This quarter, with support from donors like you, we were able to invite Mixteca Indigneous Cultural Practitioner, artist and partner Ernesto to our big cat project development team gathering in Southern France.There we connected him with Paleolithic cave expert, Pascal. This cross cultural exchange focused on the historic spiritual significance of big cats in cultures throughout the world evidenced by newly discovered ancient snow leopard bones and cave painting depictions in the ancient cave sites of Southern France. Ernesto shared ancient knowledge about jaguars as a central sacred species to his people and the current threats jaguars face in Mexico. Pascal explained the history and theories surrounding big cat depictions in Paleolithic caves and their range and presence in ancient Europe. Ernesto plans on sharing details of this exchange and networking with his jaguar conservation partners in Oaxaca, Mexico as they continue to explore and implement cultural methodology in their jaguar conservation programs including educational outreach and jaguar tracking.

Additionally, we met with Alexander, a Krygyz conservationist based in Kyrgyzstan. This conservationist has been working in a region where Snow Leopards were technically extinct. He has been erecting Mazars (places of worship) in the region and has been working with community members to understand the spiritual and ecological significance of Snow Leopards. After 10 years of developing these strategies, miraculously, there are now 23 Snow Leopards reported to be living in the region. Any number more than 14 Snow Leopards is considered a viable population.

These types of meetings and gatherings are vital in order to share knowledge, find how we connect, create support systems and generate new ideas. In this way innovative big cat conservation methods using both cultural and scientific techniques can be created and implemented.

We are grateful for the support in our shared work and we hope to bring Ernesto and Alexander together via Skype or in person to share ideas for conservation of Jaguars and Snow Leopards.

Pascal describing big cat depiction in cave
Pascal describing big cat depiction in cave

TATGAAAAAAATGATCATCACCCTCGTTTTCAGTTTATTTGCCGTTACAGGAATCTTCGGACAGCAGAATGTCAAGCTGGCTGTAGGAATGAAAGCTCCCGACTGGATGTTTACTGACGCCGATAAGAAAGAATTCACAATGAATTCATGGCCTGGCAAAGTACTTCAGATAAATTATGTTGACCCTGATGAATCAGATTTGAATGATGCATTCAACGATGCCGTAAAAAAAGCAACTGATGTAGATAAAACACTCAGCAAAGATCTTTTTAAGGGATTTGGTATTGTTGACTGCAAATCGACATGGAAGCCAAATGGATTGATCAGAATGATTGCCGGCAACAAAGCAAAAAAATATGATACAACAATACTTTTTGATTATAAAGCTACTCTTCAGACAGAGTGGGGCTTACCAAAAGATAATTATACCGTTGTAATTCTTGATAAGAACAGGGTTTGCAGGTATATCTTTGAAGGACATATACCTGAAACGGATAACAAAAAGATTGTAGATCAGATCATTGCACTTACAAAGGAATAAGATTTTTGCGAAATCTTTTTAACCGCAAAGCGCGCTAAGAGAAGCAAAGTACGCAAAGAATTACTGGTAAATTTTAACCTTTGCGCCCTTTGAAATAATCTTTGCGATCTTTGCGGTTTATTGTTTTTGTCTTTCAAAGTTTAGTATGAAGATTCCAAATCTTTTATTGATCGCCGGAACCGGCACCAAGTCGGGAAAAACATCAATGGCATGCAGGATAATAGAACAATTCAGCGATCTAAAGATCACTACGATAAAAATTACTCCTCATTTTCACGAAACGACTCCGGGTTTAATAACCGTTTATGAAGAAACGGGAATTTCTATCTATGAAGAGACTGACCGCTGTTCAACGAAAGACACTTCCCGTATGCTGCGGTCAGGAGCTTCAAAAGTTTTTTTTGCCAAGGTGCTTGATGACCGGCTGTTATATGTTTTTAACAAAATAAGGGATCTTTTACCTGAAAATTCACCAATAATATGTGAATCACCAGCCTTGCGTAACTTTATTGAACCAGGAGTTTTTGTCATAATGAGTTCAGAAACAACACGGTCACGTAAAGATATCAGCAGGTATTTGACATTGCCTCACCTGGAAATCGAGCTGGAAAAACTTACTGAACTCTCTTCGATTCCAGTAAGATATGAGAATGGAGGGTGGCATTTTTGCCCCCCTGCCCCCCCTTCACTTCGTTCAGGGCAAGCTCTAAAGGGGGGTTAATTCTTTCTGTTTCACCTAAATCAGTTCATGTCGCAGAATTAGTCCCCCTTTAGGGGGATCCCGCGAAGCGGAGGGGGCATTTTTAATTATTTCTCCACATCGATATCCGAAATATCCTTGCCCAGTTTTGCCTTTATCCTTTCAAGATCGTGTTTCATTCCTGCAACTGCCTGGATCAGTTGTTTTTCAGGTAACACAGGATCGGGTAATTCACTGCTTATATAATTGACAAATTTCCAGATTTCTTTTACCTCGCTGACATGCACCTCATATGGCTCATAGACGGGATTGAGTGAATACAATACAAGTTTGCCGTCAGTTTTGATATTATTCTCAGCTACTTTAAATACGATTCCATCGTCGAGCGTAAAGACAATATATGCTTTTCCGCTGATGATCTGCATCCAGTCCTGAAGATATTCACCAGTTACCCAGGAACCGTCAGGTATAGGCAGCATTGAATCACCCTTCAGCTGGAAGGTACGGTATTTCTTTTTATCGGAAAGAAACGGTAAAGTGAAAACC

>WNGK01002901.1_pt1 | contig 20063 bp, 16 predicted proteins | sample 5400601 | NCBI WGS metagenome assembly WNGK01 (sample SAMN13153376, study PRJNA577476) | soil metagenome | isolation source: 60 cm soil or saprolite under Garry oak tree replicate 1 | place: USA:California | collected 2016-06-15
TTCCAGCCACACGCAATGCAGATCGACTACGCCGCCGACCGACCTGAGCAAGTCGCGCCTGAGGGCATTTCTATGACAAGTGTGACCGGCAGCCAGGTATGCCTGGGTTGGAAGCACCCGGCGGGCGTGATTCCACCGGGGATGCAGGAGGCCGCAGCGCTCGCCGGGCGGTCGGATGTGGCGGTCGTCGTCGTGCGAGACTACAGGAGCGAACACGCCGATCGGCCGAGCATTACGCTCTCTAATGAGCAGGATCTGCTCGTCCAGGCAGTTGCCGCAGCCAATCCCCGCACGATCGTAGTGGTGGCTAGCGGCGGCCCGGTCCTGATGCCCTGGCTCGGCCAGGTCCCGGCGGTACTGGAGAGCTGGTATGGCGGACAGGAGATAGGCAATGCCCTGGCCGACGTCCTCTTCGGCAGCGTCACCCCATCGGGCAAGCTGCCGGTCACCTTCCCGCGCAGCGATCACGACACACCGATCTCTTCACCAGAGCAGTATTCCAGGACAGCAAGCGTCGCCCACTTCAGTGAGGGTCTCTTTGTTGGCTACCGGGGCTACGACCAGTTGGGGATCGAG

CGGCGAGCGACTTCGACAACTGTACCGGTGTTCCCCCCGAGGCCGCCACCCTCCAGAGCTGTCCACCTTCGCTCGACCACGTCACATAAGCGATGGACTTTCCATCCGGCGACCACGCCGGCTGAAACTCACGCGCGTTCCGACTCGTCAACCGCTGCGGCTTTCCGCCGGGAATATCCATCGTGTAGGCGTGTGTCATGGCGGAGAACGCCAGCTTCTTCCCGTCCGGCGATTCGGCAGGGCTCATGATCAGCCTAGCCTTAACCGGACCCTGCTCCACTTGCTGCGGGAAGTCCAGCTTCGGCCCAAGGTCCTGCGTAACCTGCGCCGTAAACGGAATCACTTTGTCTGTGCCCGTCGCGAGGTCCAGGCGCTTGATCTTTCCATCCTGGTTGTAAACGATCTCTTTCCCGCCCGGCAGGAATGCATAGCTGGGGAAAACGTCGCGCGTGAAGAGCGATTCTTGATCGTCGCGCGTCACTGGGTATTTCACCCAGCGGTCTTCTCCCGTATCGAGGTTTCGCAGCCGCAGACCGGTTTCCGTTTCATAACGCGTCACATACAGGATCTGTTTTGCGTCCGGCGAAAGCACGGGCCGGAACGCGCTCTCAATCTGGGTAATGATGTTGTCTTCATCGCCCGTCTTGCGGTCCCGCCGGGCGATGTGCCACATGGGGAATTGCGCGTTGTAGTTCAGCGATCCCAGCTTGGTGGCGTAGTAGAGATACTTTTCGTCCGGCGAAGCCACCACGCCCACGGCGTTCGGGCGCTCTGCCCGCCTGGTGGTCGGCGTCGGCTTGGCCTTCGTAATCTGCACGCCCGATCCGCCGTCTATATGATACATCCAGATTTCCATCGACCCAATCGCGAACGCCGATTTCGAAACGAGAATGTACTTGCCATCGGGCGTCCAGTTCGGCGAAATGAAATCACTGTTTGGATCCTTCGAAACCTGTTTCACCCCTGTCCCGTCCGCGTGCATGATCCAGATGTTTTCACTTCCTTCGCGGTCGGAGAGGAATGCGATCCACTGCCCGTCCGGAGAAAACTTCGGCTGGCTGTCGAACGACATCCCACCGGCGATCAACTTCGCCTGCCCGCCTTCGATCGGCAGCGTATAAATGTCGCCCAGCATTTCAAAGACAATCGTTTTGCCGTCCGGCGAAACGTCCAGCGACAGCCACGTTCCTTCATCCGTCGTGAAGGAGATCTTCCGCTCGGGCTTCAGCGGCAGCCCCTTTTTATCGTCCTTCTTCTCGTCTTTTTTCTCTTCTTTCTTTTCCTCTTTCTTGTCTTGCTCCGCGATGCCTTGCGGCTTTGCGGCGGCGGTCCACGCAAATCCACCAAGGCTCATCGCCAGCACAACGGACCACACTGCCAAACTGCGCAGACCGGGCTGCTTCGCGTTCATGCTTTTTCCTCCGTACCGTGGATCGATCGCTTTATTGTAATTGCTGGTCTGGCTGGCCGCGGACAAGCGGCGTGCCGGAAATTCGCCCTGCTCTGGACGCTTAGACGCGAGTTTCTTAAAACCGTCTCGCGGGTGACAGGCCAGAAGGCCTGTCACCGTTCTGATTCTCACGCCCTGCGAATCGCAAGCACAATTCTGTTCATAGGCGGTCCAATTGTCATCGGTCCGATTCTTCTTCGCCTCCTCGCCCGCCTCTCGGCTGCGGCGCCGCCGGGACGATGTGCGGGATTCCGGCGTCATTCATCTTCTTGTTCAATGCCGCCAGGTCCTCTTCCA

Tashka Yawanawa gives an interview on Maui
Tashka Yawanawa gives an interview on Maui

Dear Donor,

 

Your support continues to enable us to bring Western and Indigenous knowledge systems together for big cat conservation and for this we are extremely grateful.

 

Last year, we sent a security expert to meet with the Yawanawan tribes as Phase I of the Yawanawan vision to create a corridor of protection from deep in the Amazon to North America. We reported on that meeting in a previous report.

 

This past month, WISN met with the Yawanawa Chief at WISN headquarters to discuss and plan Phase II of security training, which will include bringing the same security expert back to the Amazon for further training and discussions about methods for working with local government.

 

Recently our Yawanawan partners made an award-winning film about the spirit of the jaguar and plant medicine: http://www.awavenavr.com/assets/downloads/AWAVENA%20PRESS%20KIT%20Web%20Version.pdf

WISN is supporting our partners to attend a premier of the event, which will elevate awareness of the jaguar and of our partners in the Amazon.

WISN, with your support, is also providing supporting to the Chief’s daughter to further their education so that she may follow in her father’s footsteps, assuming more of a leadership role in the community so that she can go out into the world to talk about the importance of jaguar protection and conservation

Finally, we are in discussion to send a world-renowned Hawaiian carver and canoe maker to the rainforest to share canoe-building techniques with the community. While it is not directly related to jaguar conservation, the renewal of ancient technologies and connection to these ways helps empower the people. It strengthens the community knowledge, their independence, self-determination and their connection with the land. When people are connected to the land and nature, they are more likely to be more invested in it. If this doesn’t happen, this way will be lost forever lost.

We are immensely grateful to you, donors, and to the ancestors for your support.

Chief Yawanawa sharing info with WISN partners
Chief Yawanawa sharing info with WISN partners
One of the newest cubs
One of the newest cubs

Dear Donor,

 

Your support continues to enable us to bring Western and Indigenous knowledge systems together for big cat conservation and for this we are extremely grateful.